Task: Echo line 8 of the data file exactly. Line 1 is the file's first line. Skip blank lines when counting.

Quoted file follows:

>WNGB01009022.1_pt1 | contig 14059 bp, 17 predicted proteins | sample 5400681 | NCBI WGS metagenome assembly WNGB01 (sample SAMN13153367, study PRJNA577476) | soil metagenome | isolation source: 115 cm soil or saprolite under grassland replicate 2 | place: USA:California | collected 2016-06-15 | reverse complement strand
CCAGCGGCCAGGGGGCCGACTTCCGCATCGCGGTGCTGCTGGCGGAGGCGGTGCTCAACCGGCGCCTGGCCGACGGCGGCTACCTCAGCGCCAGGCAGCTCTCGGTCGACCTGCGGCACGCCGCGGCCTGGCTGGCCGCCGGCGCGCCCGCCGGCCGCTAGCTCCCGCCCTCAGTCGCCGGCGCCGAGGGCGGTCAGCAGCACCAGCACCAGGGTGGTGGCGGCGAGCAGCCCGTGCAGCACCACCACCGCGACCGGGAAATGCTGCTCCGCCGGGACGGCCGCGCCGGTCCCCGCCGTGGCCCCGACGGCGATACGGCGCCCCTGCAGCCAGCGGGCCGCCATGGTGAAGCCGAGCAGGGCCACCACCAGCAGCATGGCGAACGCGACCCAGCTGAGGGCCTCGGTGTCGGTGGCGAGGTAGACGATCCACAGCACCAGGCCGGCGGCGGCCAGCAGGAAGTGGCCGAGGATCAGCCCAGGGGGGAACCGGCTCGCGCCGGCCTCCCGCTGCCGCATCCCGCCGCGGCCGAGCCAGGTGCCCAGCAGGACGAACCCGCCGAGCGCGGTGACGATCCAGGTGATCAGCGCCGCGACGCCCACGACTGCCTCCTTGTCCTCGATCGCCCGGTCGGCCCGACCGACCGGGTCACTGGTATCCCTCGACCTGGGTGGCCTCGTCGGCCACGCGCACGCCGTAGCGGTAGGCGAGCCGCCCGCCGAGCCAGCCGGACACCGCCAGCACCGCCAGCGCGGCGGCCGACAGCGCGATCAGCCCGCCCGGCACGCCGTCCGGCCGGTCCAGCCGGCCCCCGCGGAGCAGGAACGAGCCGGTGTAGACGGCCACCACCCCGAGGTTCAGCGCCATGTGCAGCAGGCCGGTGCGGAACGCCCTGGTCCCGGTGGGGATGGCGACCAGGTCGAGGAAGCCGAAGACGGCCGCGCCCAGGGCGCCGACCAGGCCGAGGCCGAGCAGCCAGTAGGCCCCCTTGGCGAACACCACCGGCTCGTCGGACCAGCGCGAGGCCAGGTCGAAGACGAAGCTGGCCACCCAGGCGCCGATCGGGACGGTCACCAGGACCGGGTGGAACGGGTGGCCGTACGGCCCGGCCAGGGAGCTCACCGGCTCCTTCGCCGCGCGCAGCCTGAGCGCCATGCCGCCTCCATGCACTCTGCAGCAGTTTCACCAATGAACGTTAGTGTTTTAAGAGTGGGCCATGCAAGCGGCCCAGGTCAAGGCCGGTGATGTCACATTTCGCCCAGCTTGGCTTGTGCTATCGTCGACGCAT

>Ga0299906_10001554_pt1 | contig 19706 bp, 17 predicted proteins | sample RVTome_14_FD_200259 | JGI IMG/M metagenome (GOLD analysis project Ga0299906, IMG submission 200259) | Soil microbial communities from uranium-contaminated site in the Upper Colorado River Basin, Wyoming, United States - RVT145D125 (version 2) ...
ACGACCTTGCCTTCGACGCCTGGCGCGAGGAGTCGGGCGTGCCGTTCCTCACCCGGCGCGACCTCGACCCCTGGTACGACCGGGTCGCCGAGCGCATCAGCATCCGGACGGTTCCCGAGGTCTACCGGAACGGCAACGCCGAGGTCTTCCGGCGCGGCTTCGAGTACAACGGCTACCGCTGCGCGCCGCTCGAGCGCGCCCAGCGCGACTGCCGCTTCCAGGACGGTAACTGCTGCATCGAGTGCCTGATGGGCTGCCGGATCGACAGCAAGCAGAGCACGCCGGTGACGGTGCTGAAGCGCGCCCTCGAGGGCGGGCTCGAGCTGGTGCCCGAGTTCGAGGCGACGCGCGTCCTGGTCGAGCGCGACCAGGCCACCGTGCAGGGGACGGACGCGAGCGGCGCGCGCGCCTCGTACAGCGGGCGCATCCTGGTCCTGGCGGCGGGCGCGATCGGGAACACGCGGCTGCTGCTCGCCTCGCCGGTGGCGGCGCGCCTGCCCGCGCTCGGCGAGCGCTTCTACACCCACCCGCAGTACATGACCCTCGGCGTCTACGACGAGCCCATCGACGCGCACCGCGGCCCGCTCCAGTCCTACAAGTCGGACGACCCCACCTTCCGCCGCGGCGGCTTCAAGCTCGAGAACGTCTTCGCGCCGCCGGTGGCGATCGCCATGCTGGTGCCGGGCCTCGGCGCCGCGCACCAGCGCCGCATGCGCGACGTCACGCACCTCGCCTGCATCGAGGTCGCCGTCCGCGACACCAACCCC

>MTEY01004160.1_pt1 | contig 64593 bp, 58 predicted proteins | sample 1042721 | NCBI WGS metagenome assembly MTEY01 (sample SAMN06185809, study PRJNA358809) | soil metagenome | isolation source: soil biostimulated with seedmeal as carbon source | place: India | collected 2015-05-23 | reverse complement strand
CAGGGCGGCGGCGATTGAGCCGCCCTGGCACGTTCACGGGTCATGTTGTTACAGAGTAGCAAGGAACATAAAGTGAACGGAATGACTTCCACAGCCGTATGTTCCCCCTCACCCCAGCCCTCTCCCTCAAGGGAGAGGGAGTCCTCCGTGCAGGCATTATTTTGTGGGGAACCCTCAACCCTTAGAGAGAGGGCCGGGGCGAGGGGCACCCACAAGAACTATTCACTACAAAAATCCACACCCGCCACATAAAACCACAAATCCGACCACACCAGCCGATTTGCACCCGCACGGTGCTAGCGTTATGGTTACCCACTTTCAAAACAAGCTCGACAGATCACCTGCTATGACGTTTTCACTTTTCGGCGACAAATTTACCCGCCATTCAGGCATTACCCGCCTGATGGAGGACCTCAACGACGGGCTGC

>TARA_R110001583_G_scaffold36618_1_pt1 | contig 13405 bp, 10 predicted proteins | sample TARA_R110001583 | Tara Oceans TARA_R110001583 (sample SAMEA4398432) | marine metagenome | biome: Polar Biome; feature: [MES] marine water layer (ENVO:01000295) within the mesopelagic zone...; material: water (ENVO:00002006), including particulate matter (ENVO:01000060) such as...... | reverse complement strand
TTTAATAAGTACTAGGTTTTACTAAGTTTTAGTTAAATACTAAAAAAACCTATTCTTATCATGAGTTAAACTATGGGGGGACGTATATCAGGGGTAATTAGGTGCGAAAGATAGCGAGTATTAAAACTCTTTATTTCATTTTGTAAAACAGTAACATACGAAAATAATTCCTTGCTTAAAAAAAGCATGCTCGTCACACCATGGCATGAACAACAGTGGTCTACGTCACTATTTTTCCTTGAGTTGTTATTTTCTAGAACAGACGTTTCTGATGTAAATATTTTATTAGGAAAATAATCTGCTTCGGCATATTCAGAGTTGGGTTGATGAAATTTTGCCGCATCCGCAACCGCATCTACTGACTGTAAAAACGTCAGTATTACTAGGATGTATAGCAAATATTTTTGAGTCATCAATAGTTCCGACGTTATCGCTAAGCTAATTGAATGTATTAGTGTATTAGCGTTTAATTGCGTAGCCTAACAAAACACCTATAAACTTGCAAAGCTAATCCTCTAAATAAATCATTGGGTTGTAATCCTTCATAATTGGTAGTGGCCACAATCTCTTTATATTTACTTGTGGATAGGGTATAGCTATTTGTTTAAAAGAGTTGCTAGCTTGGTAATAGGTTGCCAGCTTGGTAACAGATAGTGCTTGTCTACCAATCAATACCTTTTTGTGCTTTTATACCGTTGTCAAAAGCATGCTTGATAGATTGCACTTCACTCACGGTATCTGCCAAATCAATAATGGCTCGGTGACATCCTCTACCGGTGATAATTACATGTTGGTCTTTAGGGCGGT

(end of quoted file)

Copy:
TTTAATAAGTACTAGGTTTTACTAAGTTTTAGTTAAATACTAAAAAAACCTATTCTTATCATGAGTTAAACTATGGGGGGACGTATATCAGGGGTAATTAGGTGCGAAAGATAGCGAGTATTAAAACTCTTTATTTCATTTTGTAAAACAGTAACATACGAAAATAATTCCTTGCTTAAAAAAAGCATGCTCGTCACACCATGGCATGAACAACAGTGGTCTACGTCACTATTTTTCCTTGAGTTGTTATTTTCTAGAACAGACGTTTCTGATGTAAATATTTTATTAGGAAAATAATCTGCTTCGGCATATTCAGAGTTGGGTTGATGAAATTTTGCCGCATCCGCAACCGCATCTACTGACTGTAAAAACGTCAGTATTACTAGGATGTATAGCAAATATTTTTGAGTCATCAATAGTTCCGACGTTATCGCTAAGCTAATTGAATGTATTAGTGTATTAGCGTTTAATTGCGTAGCCTAACAAAACACCTATAAACTTGCAAAGCTAATCCTCTAAATAAATCATTGGGTTGTAATCCTTCATAATTGGTAGTGGCCACAATCTCTTTATATTTACTTGTGGATAGGGTATAGCTATTTGTTTAAAAGAGTTGCTAGCTTGGTAATAGGTTGCCAGCTTGGTAACAGATAGTGCTTGTCTACCAATCAATACCTTTTTGTGCTTTTATACCGTTGTCAAAAGCATGCTTGATAGATTGCACTTCACTCACGGTATCTGCCAAATCAATAATGGCTCGGTGACATCCTCTACCGGTGATAATTACATGTTGGTCTTTAGGGCGGT